The first King’s Daughters—or filles du roi—arrived in New France in 1663, and 800 more would follow over the next decade. Given their numbers, they were not literally the king’s daughters of course.
They were poor and usually of common birth, but their passage and dowry were indeed paid by King Louis XIV for the purpose of empire building: These women were to marry male colonists and have many children, thus strengthening France’s hold on North America.
And so they did. The filles du roi became the founding mothers of French Canadians, for whom these women are a source of historical pride. A grand old restaurant in Montreal was named after the filles du roi. So is a roller-derby team. French Canadians can usually trace their ancestry back to one or more of these women. “French Canadian genealogy is so well documented, it’s just a piece of cake to trace any line you have,” says Susan Colby, a retired archaeologist who comes from a French Canadian family and has done some of that tracing herself.
So well-documented is French Canadian genealogy that professional geneticists and demographers use the data for research, too. Whenever a small group of people leave a large population (France) to found a new one (New France), they bring with them a particular set of mutations. Some of these mutations will by chance be more common in the new population and others less so. As a result, some rare genetic disorders disproportionately impact French Canadians.
One of these is Leber’s hereditary optic neuropathy, which causes vision loss, usually in young men. Recently, geneticists using French Canadian genealogy have reexamined the effects of Leber’s and found a striking pattern of inheritance: It seems to show a long-theorized but never-seen-in-humans pattern called the “mother’s curse.”
Before all this, the most convincing evidence of the mother’s curse came from fruit flies.
The idea for the mother’s curse goes like this. Most human genes are on chromosomes, but a tiny number are in mitochondria, little power factories in human cells that for reasons of evolutionary history have their own loops of DNA. Sperm do not pass on any mitochondria, but eggs do. Therefore, all sons and daughters inherit their mitochondrial DNA from their mother. If a harmful mutation in mitochondrial DNA ends up in a woman, she will be less evolutionarily “fit” and thus less able to pass it along. But if the mutation ends up in a man, nothing happens. He never passes along mitochondrial DNA anyway.
The trouble comes when the mutation harms men but not women; then there is no way for natural selection to weed it out. The mother’s curse is passed on to her children. (There is no equivalent father’s curse, because the Y chromosome is passed only to men and cannot affect women.) For example, Damian Dowling, a geneticist at Monash University, has found a gene in fruit flies that makes males completely sterile but somehow seems to be selected for in females.
For many years, says Dowling, Leber’s hereditary optic neuropathy has been on the radar of evolutionary biologists interested in the mother’s curse. Doctors knew that the mutation causing the disorder sits on mitochondrial DNA, and they have noticed that it seems to affect men eight times more than women.
In 2005, researchers at the Université de Montréal actually traced the ancestry of 11 modern-day patients with Leber’s back to a single fille du roi who came to New France at the age of 18. Her particular mutation is responsible for 89 percent of Leber’s cases in the Quebec population. By following her daughters, granddaughters, great-granddaughters and so on all the way to the present, it is possible to identify people who had lived with this particular Leber’s mutation over a 290-year period in the area. “It was the ideal setup to test the mother’s-curse hypothesis,” says Emmanuel Milot, a geneticist at Université du Québec à Trois-Rivières.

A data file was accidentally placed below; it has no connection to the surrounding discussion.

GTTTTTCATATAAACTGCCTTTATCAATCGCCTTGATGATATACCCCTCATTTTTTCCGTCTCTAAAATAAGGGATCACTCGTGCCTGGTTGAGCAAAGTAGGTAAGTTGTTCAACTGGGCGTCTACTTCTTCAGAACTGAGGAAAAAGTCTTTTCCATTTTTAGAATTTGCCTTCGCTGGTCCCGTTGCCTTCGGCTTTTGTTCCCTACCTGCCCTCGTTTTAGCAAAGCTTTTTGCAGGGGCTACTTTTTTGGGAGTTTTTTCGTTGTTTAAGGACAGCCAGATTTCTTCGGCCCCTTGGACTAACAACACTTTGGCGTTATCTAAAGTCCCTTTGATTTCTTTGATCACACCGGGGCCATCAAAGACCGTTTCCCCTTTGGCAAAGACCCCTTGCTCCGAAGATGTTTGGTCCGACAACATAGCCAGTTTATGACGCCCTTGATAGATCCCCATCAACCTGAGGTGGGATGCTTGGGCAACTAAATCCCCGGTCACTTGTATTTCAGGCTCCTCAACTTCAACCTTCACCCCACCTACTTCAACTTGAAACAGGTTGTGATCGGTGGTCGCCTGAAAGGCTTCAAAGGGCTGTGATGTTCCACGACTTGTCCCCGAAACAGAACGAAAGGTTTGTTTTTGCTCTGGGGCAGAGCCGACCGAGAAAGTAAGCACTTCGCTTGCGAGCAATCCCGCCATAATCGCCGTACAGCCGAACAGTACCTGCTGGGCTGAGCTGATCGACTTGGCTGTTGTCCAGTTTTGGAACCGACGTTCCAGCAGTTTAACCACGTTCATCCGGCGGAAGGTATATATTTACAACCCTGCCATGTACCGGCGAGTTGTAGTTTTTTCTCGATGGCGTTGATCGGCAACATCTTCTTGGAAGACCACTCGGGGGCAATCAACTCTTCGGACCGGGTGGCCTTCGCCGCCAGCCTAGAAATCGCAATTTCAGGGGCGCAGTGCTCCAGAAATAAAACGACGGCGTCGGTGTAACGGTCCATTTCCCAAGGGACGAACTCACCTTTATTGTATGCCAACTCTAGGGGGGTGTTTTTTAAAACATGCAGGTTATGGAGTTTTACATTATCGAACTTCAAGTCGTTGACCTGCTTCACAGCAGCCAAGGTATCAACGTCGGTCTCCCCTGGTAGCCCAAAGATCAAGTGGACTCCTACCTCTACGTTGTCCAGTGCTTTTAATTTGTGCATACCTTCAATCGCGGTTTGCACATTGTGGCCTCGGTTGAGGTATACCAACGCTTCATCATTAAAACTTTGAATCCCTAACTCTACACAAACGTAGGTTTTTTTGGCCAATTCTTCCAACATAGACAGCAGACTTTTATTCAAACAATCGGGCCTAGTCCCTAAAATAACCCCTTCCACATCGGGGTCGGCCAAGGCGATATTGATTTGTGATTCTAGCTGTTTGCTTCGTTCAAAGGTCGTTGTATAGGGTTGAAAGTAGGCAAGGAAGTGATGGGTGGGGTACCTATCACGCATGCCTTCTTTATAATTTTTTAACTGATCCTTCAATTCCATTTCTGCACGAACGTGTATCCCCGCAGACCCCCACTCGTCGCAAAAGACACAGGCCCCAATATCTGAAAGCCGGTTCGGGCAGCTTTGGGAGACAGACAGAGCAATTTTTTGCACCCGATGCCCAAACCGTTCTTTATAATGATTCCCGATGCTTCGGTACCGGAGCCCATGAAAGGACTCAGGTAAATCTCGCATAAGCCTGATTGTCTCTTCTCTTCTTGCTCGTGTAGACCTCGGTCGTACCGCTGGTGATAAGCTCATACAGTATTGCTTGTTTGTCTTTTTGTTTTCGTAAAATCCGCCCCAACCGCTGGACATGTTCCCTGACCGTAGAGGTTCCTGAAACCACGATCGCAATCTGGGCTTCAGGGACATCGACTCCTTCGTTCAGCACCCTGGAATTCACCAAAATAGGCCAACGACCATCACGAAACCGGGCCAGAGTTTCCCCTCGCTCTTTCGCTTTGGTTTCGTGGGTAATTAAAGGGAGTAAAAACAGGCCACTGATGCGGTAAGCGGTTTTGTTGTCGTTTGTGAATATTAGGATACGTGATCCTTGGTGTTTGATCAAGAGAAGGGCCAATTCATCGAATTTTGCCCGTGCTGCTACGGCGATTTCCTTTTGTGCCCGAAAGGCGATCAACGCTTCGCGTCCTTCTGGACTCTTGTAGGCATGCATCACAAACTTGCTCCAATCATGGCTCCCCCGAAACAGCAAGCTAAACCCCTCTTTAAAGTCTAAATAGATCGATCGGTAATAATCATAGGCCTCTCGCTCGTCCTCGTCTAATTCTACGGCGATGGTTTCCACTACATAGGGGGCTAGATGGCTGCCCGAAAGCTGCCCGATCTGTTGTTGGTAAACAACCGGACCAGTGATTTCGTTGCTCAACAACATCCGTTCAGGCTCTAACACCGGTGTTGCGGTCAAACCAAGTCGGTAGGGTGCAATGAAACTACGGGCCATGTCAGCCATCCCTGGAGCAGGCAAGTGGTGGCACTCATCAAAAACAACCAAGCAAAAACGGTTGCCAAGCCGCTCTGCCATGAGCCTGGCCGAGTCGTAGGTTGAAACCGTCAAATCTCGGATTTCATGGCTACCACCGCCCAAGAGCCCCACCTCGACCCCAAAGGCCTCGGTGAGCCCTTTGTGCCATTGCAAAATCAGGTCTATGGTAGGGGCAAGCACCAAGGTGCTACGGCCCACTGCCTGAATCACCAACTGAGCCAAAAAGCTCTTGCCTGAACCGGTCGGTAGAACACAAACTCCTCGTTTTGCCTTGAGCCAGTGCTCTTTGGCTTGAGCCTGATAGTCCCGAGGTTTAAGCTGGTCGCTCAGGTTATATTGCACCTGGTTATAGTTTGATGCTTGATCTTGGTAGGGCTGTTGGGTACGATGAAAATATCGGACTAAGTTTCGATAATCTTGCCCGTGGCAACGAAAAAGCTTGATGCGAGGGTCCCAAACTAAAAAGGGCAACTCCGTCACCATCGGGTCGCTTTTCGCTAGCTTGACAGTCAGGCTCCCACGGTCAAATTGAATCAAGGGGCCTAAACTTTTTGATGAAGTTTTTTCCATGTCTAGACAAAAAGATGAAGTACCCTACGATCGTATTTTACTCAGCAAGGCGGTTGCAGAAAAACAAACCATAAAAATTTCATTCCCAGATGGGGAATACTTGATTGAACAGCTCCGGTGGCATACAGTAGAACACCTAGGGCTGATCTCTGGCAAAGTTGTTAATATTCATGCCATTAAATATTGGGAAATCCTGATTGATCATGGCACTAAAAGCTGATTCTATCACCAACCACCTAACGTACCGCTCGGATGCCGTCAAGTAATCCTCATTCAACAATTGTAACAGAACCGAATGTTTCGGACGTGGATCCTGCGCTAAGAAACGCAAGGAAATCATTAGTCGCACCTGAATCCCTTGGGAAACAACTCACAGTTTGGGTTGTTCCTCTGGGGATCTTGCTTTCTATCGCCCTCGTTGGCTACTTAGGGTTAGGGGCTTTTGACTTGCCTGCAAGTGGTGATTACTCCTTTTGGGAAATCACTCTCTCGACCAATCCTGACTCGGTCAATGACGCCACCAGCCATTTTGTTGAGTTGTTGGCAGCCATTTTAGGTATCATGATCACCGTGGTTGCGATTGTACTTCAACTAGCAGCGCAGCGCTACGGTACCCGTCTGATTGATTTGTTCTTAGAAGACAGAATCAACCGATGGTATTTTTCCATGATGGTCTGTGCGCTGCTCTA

Milot and his colleagues ended up sorting people in the French Canadian genealogy databases by whether they had the Leber’s mutation and counting up their number of descendants. In straight evolutionary terms, the more descendants you have, the more “fit” you are. The men carrying the Leber’s mutation, it turned out, were indeed slightly less fit than men who did not, as well as women who did. Because of this pattern, the mutation harmful in males does not get weeded out at all over 290 years. It appears to be an example of the mother’s curse at work.
If the mother’s curse is real in humans, that opens up a whole host of other questions in biology. Women usually live longer than men—could some of that difference be explained by mother’s-curse mutations that have accumulated in mitochondrial DNA? (Milot thinks so.) And how is it, exactly, that the same mutation can be harmful in men but benign in women?
One hint comes from a recent study published in the European Journal of Human Genetics, which linked mitochondrial dysfunction to lower fertility in men. Sperm do not contribute any mitochondria to an embryo, but they themselves are packed with mitochondria that power their swim toward the egg. “Anything goes wrong with mitochondria, those sperm are not going to fertilize an egg,” says Dowling. That could be why mitochondrial mutations may impact fertility in men more than women.
When scientists first coined the “mother’s curse” years ago, it was a just an evocative name for a hypothesis. After publishing his study, Milot heard from a woman who wrote to him lamenting she had the mother’s curse. She had passed a mutation, though not for Leber’s, on to her son. “When I received her message,” says Milot, “I thought, ‘My God, maybe we should have chosen another name.’”
The “mother’s curse” has been used in the scientific literature for years—long before anyone applied it to a specific human mutation, before anyone traced it to a single fille du roi. It is only now that theoretical evolutionary biology has to confront human reality.